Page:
Latin American sci–fi part 1?
It takes three weeks, at most, for the body to putrefy. Then my nails will drop out, my organs will swell and burst and my face will bloat until it’s completely unrecognisable.
Anita draws the balcony doors apart. The room seems to cool.
‘You can’t stay here,’ she says after a few moments. I continue to lie there, quite still, half-covered in the duvet.
‘Hey, dogman, didn’t you hear me? You can’t stay here. I don’t want any more trouble.’
‘Why did you bring me back?’ I ask.
She leans back, enjoying the wind’s caress on her long black hair.
‘You were never bad company, dogman,’ she says. ‘Besides...the way they did it, in the back of the head, no sporting chance...you deserved a sporting chance.’
Anyone can bring you back from death, if they have enough ready cash and don’t mind a visit down to the knock-shops in the lower side of Santa Colcha. I once heard of an old dogman who kept a leg alive for fourteen years after its owner died. No heart, no respiratory system. Just a leg that went around the store, sweeping up with its heel, and occasionally walloping drunken customers who wanted to speak to the Devil. Until one day he found it in a corner, kicking at the wall, refusing to stop.
I stand, stretch, and observe myself in the mirror. Pale. A thin line of red running from my throat down to my naked stomach.
‘Did I have a name?’ I ask Anita. ‘Something you called me?’
‘Don’t you remember?’
‘I’m not sure.’
‘You were just another dogman,’ she says, shrugging. The skyscrapers gleam in the dawn light behind her. For a few more minutes the harbour will be lit in deceptive gold. My feet draw him out onto the balcony; the breath of the city is waiting.
Anita joins me there.
‘Enjoy it while it lasts,’ she says. ‘The knocking-man said you’d start to go off in four or five days. It’s only downhill from there.’
‘And you can’t tell me anything else about this?’
She flinches in the wind.
‘The child said it was a tall man. Not a dogman- he was pretty sure about that. He didn’t change even to run away. A, you know, a military type.’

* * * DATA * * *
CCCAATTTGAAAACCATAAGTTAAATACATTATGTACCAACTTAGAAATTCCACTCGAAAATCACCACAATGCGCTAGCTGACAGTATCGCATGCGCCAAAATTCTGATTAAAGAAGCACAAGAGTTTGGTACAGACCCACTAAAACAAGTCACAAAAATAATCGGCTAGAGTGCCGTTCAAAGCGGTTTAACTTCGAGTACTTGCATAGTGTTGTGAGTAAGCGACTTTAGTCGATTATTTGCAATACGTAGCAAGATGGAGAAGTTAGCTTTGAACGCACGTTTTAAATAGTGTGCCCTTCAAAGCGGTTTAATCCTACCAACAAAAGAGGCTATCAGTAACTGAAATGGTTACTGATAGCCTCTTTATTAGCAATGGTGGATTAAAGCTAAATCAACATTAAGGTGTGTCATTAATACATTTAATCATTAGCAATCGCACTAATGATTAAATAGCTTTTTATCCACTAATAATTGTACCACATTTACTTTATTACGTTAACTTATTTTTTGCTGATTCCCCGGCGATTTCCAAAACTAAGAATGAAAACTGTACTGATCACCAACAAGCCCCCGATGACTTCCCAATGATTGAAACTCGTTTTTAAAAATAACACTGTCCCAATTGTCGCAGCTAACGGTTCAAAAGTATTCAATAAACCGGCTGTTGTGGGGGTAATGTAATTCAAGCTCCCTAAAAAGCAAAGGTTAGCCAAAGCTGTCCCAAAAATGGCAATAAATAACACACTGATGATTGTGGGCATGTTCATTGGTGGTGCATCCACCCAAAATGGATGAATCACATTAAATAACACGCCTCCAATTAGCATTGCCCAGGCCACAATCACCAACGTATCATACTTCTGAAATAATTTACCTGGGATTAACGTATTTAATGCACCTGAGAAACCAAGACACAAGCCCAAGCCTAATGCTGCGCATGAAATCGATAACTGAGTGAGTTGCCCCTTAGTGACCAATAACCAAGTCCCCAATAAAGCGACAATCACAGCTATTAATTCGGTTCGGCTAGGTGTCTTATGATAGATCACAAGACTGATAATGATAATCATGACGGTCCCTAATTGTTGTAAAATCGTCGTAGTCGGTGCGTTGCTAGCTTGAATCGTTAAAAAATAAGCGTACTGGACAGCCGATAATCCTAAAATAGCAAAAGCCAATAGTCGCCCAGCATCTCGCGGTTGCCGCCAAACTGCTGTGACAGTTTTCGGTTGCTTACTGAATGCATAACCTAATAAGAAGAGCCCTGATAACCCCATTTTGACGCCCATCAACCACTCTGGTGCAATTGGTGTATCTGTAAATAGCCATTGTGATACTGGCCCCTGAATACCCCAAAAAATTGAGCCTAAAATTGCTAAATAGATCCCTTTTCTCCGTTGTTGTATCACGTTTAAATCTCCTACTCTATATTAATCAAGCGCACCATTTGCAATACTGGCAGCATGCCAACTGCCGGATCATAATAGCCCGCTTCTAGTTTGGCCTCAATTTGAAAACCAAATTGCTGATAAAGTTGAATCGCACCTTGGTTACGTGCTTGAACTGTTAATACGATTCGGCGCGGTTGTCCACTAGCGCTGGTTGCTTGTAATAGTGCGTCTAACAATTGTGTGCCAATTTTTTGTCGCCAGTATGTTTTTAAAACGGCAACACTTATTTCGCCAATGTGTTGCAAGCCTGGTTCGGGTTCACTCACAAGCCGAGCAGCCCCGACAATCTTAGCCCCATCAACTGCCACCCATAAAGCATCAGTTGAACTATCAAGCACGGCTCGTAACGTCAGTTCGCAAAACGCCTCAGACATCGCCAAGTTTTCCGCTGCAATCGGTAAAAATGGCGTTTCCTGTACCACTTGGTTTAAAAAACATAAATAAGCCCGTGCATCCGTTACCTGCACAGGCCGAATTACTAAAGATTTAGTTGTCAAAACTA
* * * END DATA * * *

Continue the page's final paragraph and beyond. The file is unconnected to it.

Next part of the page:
‘Do you know where the child is?’
‘Hell, I don’t know. It was just-’
‘-Just another dogchild. Yeah, yeah, I get it.’
We lean on the iron rail and watch the city wake. Santa Colcha embraces the sunrise and robes it in smog. I might never have seen another dawn, I think, as the air whistles through the hole in my head.
I’m wrapped in an overcoat stained with my own blood, shivering in the morning sun. It’ll get hot soon. Human kids are running back and forth on the beach, screaming and chattering, throwing a red ball from hand to hand.
Men in white T-shirts, worn tight to show their muscle, stand at the very edge of the boulevard to stop any strays from touching their feet on the scorching sand. A brown dog limps across the waterline towards the children and one of the men jogs towards it and swings a leg out. The dog yelps, skids back to the public sand, and changes. The naked dogman sniffs at an imaginary bruise and scurries back through the sunbathers and out of sight.
‘Go back to the barrios!’ the security officer shouts.
Someone collides with me. A young man in sunglasses and a leather jacket. He snaps,
‘Hey, man, watch where you’re going-’
My eyes must be bloodshot. He stares at me for a moment, and then walks slowly on. I can feel him watching me from all the way back down the boulevard.
Nobody speaks of these things in this part of the city. There was a scandal a couple of years ago when two rich girls wandered into the barrios to get wasted on deliriant tea and ran into an Orb in one of the alleys. Sometimes children die in the slums, alone and crying out for love, and when they do, what’s left of them can get hot- agonising to the touch. If you’re alone in the barrios and you hear,
‘I’m so lonely...love, I’m so lonely!’ then you’re going to have to run.
But the rich girls didn’t know any of this. Nobody wants to hear about Orbs, so the media blamed the charred bodies on a slum fire. One of their father’s, a politician, made a speech complaining that the packed barrios were a serious health hazard and should be cleared. Someone had to quietly whisper in his ear that bulldozers that go into the barrios are rarely seen again. The slums have their own way of dealing with invaders.
I buy a plastic cup of tea and drink it by the Presidential Bathing Pools. Models splash from the three-storey diving board. The palm trees shift, almost embarrassed, as one gorgeous body after another emerges.
I have to find one dogchild in a city of three hundred thousand kids and half a million stray dogs. He’ll be scared, and he’ll be a child of the barrio, and I have three weeks at most to find him before I begin to rot. This is going to be tricky. But I do have my Other.
I only know her through the signs she leaves me when I wake. Muddy pawprints on the floor, strings of meat between my teeth. Once I opened my eyes to find a half-eaten, unplucked chicken on the mattress beside me; a token gesture of love between two creatures that share the same stomach. Anita tells me she’s good-looking, for a slum dog. She tenses behind my skin.
Can you remember how he smelt? I think.
And, unless I’m kidding myself, she replies,